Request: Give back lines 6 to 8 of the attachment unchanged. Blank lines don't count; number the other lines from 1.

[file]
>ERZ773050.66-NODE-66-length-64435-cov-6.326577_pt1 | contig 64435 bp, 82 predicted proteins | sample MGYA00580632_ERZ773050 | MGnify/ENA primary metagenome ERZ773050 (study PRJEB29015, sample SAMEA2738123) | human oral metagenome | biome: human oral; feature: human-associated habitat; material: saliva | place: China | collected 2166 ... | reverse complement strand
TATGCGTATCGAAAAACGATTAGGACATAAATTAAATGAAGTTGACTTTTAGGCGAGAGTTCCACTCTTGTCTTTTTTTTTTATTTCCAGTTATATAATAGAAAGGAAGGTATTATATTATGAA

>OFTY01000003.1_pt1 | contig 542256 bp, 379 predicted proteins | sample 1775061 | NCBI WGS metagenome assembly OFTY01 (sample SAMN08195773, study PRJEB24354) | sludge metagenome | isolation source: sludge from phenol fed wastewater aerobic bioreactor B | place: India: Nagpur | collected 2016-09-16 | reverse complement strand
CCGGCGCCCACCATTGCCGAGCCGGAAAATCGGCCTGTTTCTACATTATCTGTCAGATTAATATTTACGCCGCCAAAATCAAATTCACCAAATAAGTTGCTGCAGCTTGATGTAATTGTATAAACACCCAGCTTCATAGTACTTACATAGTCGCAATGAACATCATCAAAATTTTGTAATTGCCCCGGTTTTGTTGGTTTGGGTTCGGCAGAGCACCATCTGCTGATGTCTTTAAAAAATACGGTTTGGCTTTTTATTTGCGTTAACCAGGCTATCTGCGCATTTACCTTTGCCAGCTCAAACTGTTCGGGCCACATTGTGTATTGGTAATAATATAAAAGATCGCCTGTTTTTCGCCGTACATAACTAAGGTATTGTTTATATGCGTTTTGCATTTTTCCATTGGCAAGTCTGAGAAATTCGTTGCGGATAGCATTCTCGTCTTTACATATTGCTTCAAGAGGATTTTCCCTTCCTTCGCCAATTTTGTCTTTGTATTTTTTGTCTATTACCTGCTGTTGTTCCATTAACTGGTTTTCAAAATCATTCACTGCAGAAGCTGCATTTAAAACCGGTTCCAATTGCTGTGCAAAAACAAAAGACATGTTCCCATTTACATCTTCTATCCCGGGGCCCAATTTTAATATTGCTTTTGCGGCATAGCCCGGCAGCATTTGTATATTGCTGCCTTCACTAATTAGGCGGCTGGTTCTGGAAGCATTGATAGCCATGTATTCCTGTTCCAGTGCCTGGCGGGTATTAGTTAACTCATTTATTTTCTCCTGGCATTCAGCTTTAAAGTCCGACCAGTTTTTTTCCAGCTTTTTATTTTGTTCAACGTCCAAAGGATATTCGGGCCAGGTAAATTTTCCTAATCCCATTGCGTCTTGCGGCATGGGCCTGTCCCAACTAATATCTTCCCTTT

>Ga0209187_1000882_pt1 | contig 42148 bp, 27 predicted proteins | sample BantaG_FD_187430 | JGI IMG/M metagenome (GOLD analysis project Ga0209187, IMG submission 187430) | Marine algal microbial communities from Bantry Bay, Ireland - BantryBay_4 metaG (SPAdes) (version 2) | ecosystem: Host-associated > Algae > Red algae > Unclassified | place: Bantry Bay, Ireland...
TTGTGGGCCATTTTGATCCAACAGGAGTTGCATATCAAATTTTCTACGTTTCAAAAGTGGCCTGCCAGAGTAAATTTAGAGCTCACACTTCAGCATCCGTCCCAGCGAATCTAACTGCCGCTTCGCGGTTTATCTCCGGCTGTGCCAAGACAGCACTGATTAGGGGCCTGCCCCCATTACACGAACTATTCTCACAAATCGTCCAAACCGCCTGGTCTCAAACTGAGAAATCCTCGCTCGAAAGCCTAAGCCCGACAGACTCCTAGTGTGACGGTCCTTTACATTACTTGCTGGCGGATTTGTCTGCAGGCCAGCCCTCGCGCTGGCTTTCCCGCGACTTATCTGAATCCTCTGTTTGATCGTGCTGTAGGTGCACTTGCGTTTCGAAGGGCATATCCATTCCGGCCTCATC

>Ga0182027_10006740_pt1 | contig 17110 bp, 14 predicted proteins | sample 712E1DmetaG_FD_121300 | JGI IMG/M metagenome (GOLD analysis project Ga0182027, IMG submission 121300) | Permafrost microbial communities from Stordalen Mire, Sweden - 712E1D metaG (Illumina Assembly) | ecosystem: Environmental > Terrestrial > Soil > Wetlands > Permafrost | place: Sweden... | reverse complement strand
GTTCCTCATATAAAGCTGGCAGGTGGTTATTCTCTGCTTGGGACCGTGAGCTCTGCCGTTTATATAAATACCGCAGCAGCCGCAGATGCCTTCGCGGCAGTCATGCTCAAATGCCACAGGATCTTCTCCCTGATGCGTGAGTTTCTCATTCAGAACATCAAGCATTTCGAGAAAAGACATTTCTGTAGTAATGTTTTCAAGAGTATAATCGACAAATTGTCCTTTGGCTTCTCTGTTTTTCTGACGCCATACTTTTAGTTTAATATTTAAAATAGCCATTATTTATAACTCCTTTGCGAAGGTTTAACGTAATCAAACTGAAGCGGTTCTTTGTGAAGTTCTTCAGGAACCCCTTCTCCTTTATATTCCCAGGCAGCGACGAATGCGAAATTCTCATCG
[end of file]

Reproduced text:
TTGTGGGCCATTTTGATCCAACAGGAGTTGCATATCAAATTTTCTACGTTTCAAAAGTGGCCTGCCAGAGTAAATTTAGAGCTCACACTTCAGCATCCGTCCCAGCGAATCTAACTGCCGCTTCGCGGTTTATCTCCGGCTGTGCCAAGACAGCACTGATTAGGGGCCTGCCCCCATTACACGAACTATTCTCACAAATCGTCCAAACCGCCTGGTCTCAAACTGAGAAATCCTCGCTCGAAAGCCTAAGCCCGACAGACTCCTAGTGTGACGGTCCTTTACATTACTTGCTGGCGGATTTGTCTGCAGGCCAGCCCTCGCGCTGGCTTTCCCGCGACTTATCTGAATCCTCTGTTTGATCGTGCTGTAGGTGCACTTGCGTTTCGAAGGGCATATCCATTCCGGCCTCATC

>Ga0182027_10006740_pt1 | contig 17110 bp, 14 predicted proteins | sample 712E1DmetaG_FD_121300 | JGI IMG/M metagenome (GOLD analysis project Ga0182027, IMG submission 121300) | Permafrost microbial communities from Stordalen Mire, Sweden - 712E1D metaG (Illumina Assembly) | ecosystem: Environmental > Terrestrial > Soil > Wetlands > Permafrost | place: Sweden... | reverse complement strand
GTTCCTCATATAAAGCTGGCAGGTGGTTATTCTCTGCTTGGGACCGTGAGCTCTGCCGTTTATATAAATACCGCAGCAGCCGCAGATGCCTTCGCGGCAGTCATGCTCAAATGCCACAGGATCTTCTCCCTGATGCGTGAGTTTCTCATTCAGAACATCAAGCATTTCGAGAAAAGACATTTCTGTAGTAATGTTTTCAAGAGTATAATCGACAAATTGTCCTTTGGCTTCTCTGTTTTTCTGACGCCATACTTTTAGTTTAATATTTAAAATAGCCATTATTTATAACTCCTTTGCGAAGGTTTAACGTAATCAAACTGAAGCGGTTCTTTGTGAAGTTCTTCAGGAACCCCTTCTCCTTTATATTCCCAGGCAGCGACGAATGCGAAATTCTCATCG